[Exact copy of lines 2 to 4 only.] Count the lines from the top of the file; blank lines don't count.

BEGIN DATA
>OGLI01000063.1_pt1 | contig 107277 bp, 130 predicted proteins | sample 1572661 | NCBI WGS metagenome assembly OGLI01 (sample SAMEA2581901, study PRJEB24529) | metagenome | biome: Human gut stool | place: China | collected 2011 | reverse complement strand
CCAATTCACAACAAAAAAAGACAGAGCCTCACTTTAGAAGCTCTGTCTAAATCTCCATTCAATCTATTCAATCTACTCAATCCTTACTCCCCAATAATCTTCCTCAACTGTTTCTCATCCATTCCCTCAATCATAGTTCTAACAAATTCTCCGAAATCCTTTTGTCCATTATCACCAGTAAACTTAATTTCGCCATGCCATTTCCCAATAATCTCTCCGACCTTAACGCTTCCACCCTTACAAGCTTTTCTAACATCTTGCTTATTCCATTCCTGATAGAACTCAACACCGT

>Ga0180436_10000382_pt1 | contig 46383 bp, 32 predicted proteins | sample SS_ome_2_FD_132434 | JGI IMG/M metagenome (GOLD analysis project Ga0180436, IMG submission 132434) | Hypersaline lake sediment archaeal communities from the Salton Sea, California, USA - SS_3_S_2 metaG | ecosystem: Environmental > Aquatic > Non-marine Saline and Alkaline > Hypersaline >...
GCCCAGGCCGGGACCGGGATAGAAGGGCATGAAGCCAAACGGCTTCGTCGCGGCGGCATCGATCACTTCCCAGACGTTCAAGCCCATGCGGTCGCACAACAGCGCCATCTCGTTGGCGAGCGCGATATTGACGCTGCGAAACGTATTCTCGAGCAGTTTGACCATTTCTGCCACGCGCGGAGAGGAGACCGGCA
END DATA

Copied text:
CCAATTCACAACAAAAAAAGACAGAGCCTCACTTTAGAAGCTCTGTCTAAATCTCCATTCAATCTATTCAATCTACTCAATCCTTACTCCCCAATAATCTTCCTCAACTGTTTCTCATCCATTCCCTCAATCATAGTTCTAACAAATTCTCCGAAATCCTTTTGTCCATTATCACCAGTAAACTTAATTTCGCCATGCCATTTCCCAATAATCTCTCCGACCTTAACGCTTCCACCCTTACAAGCTTTTCTAACATCTTGCTTATTCCATTCCTGATAGAACTCAACACCGT

>Ga0180436_10000382_pt1 | contig 46383 bp, 32 predicted proteins | sample SS_ome_2_FD_132434 | JGI IMG/M metagenome (GOLD analysis project Ga0180436, IMG submission 132434) | Hypersaline lake sediment archaeal communities from the Salton Sea, California, USA - SS_3_S_2 metaG | ecosystem: Environmental > Aquatic > Non-marine Saline and Alkaline > Hypersaline >...
GCCCAGGCCGGGACCGGGATAGAAGGGCATGAAGCCAAACGGCTTCGTCGCGGCGGCATCGATCACTTCCCAGACGTTCAAGCCCATGCGGTCGCACAACAGCGCCATCTCGTTGGCGAGCGCGATATTGACGCTGCGAAACGTATTCTCGAGCAGTTTGACCATTTCTGCCACGCGCGGAGAGGAGACCGGCA